Saturday, September 18

Nobel Prize-winning economist Paul Samuelson is second-guessing globalism.

I once heard former president Bill Clinton quote someone saying, "Americans always do the right thing after they've exhausted every other option." I find it relavent. Whether it's the FDA pumping out anti-depressants for children or power lines wrapped around schoolyards, it seems we Americans are more interested in getting things done, than getting things done right. Too often, at least, for me.

Stop the World

Nobel Prize-winning economist Paul Samuelson is second-guessing globalism.

By Eamonn Fingleton
Web Exclusive: 09.17.04

When the 1970 Nobel laureate Paul Samuelson was asked what it takes to win a Nobel Prize, he volunteered, "It doesn't hurt to have good students."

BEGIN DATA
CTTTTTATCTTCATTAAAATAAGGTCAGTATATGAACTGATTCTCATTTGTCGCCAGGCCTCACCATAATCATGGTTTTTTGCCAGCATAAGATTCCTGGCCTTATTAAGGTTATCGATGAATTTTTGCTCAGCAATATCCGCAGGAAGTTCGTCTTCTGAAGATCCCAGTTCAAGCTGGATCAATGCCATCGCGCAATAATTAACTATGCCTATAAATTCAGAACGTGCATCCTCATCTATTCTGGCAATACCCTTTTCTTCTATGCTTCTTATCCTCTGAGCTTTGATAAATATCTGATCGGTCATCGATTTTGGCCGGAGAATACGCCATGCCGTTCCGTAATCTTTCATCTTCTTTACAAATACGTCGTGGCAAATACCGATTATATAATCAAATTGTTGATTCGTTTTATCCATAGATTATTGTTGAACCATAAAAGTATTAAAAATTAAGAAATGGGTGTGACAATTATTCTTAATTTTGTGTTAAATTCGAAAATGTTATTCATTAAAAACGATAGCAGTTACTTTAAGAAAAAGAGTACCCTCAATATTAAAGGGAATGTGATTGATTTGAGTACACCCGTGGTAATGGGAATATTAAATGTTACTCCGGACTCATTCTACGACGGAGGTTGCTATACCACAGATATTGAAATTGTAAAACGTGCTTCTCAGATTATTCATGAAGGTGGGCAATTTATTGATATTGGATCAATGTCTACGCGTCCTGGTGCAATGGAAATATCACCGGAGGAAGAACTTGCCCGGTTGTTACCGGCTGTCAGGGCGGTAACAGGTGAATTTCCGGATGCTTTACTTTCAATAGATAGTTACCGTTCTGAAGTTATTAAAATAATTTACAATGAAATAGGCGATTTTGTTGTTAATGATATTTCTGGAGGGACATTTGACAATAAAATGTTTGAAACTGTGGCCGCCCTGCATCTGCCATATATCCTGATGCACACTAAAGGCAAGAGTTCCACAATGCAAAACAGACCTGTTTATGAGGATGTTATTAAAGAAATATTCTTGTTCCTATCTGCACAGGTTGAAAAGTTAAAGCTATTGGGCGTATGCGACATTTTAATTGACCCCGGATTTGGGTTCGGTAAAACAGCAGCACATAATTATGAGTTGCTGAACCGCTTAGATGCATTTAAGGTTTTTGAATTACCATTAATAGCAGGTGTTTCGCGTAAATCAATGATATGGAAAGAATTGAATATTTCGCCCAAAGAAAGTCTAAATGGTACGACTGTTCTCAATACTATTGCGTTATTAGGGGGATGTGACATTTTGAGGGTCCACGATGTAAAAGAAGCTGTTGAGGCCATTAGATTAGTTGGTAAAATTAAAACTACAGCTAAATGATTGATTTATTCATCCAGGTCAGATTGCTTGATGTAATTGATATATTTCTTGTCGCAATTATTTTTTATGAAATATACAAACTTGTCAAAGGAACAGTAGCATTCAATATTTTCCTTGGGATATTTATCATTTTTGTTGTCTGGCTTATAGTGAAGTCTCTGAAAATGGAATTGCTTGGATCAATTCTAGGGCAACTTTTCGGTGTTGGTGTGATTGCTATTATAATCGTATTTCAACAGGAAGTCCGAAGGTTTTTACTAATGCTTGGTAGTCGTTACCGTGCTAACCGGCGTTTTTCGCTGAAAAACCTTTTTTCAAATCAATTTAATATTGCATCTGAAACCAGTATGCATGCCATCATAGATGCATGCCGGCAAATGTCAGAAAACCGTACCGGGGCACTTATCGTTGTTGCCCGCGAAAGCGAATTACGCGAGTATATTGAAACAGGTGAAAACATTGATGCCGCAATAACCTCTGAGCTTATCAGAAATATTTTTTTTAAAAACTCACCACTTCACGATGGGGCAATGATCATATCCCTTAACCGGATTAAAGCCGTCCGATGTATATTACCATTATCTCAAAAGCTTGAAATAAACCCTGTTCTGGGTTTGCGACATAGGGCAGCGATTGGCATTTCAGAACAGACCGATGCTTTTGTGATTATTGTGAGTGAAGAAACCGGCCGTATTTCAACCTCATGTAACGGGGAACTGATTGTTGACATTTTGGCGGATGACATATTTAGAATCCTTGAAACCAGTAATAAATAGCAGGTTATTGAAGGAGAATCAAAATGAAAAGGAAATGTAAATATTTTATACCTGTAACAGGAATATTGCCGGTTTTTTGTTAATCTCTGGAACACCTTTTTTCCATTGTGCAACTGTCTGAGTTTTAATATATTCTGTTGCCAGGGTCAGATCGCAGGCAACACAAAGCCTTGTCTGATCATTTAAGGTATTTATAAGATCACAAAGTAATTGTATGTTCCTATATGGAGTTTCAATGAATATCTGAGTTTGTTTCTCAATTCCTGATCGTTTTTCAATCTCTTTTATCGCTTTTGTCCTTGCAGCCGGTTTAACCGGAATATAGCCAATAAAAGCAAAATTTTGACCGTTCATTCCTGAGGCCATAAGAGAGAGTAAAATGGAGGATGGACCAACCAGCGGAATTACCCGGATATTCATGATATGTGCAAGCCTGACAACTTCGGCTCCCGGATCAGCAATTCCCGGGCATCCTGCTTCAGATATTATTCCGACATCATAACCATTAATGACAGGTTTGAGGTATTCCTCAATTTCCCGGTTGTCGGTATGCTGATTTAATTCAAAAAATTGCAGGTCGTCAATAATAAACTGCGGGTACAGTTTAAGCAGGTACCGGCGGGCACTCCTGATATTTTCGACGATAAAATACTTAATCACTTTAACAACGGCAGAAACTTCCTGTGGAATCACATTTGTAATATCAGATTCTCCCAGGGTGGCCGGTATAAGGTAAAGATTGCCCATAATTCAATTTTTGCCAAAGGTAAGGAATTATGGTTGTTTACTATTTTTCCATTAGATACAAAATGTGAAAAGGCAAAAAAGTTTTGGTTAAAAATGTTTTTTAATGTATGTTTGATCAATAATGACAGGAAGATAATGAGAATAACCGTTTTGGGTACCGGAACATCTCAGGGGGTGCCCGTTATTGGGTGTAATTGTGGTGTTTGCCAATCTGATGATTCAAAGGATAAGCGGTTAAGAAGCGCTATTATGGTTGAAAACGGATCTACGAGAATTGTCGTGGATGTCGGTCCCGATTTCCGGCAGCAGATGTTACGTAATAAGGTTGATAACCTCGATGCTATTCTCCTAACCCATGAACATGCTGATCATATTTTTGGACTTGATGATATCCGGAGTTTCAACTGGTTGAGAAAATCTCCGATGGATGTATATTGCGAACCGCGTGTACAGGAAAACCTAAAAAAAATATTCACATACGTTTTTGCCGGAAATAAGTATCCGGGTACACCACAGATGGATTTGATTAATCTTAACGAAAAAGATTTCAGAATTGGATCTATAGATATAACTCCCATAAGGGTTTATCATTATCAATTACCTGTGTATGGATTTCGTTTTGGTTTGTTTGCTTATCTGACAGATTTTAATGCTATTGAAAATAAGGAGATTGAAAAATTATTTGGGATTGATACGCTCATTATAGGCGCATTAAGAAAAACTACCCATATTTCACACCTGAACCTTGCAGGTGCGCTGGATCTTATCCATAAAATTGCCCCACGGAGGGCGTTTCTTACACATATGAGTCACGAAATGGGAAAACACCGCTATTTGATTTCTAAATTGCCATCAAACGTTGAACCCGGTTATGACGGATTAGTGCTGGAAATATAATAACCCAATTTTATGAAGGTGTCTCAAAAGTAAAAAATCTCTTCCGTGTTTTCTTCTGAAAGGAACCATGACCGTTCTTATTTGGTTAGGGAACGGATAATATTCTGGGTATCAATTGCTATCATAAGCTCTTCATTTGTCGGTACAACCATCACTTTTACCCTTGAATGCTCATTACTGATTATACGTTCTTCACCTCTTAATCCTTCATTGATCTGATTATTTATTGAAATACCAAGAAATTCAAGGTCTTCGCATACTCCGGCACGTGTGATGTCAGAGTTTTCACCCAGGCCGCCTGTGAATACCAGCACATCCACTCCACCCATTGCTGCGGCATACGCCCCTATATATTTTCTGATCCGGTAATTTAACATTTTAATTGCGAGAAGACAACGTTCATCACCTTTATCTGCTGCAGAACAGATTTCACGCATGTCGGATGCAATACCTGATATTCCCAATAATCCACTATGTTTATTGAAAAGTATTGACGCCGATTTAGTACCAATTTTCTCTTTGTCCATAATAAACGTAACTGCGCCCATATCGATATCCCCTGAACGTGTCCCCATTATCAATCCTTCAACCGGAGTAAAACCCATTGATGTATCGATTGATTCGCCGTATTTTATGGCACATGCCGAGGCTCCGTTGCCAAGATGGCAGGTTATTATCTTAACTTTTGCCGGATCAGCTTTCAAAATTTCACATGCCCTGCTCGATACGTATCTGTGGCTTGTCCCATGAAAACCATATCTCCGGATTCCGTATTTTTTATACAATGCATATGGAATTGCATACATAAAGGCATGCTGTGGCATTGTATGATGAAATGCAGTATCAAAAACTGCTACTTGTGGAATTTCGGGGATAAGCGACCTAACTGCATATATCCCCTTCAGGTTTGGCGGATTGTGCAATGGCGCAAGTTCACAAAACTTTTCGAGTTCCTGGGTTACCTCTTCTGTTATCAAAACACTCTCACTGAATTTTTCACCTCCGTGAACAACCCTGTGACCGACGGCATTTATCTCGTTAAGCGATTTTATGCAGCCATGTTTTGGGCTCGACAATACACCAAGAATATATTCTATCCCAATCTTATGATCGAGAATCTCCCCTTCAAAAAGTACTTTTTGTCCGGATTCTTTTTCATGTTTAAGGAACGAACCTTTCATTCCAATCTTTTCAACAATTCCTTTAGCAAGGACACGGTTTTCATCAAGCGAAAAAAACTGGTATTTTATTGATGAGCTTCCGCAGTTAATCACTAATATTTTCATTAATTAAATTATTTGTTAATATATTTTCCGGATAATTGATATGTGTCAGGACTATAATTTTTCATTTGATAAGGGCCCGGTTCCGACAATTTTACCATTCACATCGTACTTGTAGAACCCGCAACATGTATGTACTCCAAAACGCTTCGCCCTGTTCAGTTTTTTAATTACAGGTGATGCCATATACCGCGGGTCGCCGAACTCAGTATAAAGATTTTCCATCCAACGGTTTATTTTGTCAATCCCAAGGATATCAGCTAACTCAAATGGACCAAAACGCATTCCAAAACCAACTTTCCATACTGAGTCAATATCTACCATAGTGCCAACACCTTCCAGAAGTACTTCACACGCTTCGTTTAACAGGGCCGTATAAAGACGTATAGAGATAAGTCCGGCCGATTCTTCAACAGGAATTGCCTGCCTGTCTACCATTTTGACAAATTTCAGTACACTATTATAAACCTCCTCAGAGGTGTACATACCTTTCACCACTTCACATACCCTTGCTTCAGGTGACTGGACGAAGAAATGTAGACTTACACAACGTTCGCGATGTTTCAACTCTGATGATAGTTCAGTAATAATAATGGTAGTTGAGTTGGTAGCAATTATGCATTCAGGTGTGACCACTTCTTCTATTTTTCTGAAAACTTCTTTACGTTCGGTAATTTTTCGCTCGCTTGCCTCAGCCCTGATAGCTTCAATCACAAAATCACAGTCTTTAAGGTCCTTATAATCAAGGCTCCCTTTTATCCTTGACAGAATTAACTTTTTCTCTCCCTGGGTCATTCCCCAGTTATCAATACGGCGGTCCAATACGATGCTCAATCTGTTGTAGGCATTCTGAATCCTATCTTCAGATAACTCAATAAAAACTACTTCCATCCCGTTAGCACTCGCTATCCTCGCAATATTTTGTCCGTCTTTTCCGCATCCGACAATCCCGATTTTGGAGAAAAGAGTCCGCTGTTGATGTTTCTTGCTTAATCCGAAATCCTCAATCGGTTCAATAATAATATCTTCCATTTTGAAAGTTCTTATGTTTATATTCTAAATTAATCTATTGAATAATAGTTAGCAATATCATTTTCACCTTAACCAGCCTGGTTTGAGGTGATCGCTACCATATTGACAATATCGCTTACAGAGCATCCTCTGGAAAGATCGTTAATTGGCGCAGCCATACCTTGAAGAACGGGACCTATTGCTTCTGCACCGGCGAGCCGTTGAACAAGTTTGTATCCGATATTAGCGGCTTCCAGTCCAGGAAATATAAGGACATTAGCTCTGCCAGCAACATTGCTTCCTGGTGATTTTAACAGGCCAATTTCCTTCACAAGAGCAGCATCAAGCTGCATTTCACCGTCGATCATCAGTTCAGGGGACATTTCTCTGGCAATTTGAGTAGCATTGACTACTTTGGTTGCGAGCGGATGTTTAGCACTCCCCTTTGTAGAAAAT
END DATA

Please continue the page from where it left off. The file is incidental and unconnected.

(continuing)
But even Samuelson's overachieving students -- he has taught economics at MIT for six decades -- sometimes need to be put in their place. At least that seems to be the subtext of a new Samuelson paper in the Journal of Economic Perspectives..

Samuelson argues that, far from representing an unmitigated boon, free trade may in some circumstances prove a net loser. Among countless globalists who stand duly corrected, not the least chastened are two of Samuelson's own former students: Jagdish Bhagwati and Gregory Mankiw. Noted for their ardent embrace of globalism, the pair are identified by name as purveyors of "polemical untruth" in Samuelson's opening paragraphs.

Samuelson's insight is that if a low-wage country like China suddenly makes a major productivity leap in an industry formerly led by the United States, the result can be a net negative for the American people. Although American consumers may benefit via low-low prices at Wal-Mart, their gains may be more than outweighed by large losses sustained by laid-off American workers.

This conclusion, coming as it does from the pope of economic orthodoxy, is already (even before its official publication) causing a sensation in the economics profession.

See the rest here: American Prospect Online - ViewWeb


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